A deed of trust, also called a trust deed, is a document that represents a real estate purchase where there is a loan involved. Many people who have a deed of trust simply refer to it as their mortgage or their home loan. But having a deed of trust is technically a little bit different from that. Most home loans in the U.S. will include a deed of trust. For the most part, use of a trust deed is based on state regulations. In states where it is required, a deed of trust will be one of the documents buyers sign at closing to make the purchase official and to finalize the loan.
The deed of trust brings a third party into the loan process. First is the buyer, also called a Trustor. Second is the bank or lender, referred to as a Beneficiary on the deed of trust. And the third party that comes into play with this document is the Trustee. They are in charge of holding the title to the property and essentially making sure that rules of engagement around payment, default and foreclosure are followed for the life of the loan, according to the paperwork signed in that transaction. So, the Trustee is like a protective, non-biased referee in the event that there are issues with the loan or payments.
Very often, when a home is purchased, buyers think of that property as being owned by the bank or lender until they have finished paying back the loan. However, in many states, it is actually the trustee that holds the title and both the buyer and the lender are subject to an official set of rules that were agreed to at the time of purchase. This process helps to protect a buyer from predatory lending. However, it also can allow the lender to move much faster toward foreclosure if payments are not made and the buyer defaults.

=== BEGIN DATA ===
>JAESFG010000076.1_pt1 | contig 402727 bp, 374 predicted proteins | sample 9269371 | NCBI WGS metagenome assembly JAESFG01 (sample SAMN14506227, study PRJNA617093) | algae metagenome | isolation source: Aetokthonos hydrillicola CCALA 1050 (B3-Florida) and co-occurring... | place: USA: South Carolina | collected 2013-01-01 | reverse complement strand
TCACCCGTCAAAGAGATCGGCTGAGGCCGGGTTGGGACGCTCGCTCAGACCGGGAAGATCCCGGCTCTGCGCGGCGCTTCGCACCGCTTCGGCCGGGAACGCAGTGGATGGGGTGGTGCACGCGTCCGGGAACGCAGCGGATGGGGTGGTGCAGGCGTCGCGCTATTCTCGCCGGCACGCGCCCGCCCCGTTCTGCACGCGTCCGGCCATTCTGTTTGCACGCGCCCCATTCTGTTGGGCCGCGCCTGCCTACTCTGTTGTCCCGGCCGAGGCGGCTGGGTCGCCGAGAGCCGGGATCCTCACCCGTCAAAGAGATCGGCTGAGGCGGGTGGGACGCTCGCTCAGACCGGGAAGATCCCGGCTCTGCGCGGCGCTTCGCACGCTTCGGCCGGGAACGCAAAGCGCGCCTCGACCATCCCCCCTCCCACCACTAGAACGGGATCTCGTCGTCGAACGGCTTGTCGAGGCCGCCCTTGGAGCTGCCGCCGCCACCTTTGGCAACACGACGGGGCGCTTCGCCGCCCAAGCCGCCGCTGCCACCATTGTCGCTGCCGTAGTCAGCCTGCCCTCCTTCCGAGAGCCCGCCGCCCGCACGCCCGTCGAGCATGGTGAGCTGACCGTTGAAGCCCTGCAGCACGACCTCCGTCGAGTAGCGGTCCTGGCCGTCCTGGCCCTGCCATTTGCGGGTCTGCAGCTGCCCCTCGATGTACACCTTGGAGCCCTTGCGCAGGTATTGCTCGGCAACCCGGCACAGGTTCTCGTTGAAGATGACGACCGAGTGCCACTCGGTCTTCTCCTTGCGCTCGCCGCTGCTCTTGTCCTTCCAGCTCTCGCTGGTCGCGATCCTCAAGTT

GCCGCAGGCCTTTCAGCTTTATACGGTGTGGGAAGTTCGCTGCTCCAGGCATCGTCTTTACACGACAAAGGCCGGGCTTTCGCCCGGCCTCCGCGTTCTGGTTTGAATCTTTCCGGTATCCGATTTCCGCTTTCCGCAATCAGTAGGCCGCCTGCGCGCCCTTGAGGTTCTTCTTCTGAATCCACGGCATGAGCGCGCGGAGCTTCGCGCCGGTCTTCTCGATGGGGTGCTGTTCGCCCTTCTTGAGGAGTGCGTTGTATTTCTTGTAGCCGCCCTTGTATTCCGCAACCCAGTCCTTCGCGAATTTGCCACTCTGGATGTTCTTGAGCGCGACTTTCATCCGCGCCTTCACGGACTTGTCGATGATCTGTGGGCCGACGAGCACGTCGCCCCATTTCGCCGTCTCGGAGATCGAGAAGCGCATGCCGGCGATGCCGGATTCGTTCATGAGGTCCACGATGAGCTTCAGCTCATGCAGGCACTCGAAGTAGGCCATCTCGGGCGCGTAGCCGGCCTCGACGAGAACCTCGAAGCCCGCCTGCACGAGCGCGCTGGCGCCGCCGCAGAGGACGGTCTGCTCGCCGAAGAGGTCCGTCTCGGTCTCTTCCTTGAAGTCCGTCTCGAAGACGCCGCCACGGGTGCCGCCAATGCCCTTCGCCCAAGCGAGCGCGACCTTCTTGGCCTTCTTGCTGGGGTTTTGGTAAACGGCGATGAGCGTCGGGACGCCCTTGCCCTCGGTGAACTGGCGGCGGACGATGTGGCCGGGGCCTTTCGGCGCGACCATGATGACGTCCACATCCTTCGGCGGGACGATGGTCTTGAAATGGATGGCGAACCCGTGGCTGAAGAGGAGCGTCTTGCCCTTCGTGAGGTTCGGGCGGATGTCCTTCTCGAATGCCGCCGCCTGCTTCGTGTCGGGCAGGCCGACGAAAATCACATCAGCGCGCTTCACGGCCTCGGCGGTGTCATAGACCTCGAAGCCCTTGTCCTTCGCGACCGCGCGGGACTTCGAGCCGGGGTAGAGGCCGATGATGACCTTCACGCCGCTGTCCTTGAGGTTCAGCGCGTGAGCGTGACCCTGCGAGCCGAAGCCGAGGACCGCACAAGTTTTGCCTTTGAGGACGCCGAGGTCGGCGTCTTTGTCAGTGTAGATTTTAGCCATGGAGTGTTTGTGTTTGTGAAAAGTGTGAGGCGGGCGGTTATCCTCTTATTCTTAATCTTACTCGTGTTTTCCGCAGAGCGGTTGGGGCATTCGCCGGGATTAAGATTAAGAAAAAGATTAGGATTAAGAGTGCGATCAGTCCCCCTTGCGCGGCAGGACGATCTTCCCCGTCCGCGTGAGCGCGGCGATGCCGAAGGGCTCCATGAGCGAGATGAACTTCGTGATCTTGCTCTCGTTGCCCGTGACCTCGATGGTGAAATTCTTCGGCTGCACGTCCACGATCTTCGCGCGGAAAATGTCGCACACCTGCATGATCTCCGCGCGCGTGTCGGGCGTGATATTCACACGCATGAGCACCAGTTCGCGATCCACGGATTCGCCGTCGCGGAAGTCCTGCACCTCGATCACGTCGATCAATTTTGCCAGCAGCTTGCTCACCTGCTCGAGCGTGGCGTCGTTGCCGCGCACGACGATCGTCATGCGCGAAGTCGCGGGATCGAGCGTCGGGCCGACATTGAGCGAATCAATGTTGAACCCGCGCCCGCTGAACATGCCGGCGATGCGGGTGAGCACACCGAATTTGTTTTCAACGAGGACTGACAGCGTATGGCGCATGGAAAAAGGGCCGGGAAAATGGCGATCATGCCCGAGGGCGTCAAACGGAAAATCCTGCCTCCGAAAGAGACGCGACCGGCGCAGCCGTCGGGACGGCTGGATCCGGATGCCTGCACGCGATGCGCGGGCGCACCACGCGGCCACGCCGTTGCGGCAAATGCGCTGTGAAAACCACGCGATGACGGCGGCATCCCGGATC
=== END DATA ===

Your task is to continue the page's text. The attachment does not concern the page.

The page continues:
To avoid confusion, there are several types of trust deed and related terms explained below as it is important to understand the difference when these terms come up in a transaction.
This document will be presented at closing when a loan is involved and it serves a promise to pay, as the name implies. Usually, when a deed of trust is issued there is also a promissory note involved. The deed of trust establishes that a third party will hold and protect the property deed but it does not include the promise to pay. That is why buyers sometimes feel like they are signing multiple loan documents. They are, each for a specific and separate reason.
This document will show a property owner giving ownership to another party, usually a buyer, where there is no loan involved in the transaction. In this case, the buyer officially becomes the owner at signing. There is no third party involved because there is no lender. Usually, this means the buyer paid cash.
This kind of document is a little bit different in that it represents the completion of a deed of trust. When a buyer finishes paying on their loan, a reconveyance deed will be issued and the trustee will give the deed (proof of actual ownership of the property) to the buyer, with their name showing as the official owner of the property.
When any of these documents are signed, each is then recorded by the county land office where the property is located. This is part of why title companies are involved in the closing process, to help manage these important filings and to help make sure the property is officially owned at the time of sale by the selling person or company. It is easy to see how the official ownership can get confusing without official filings in place.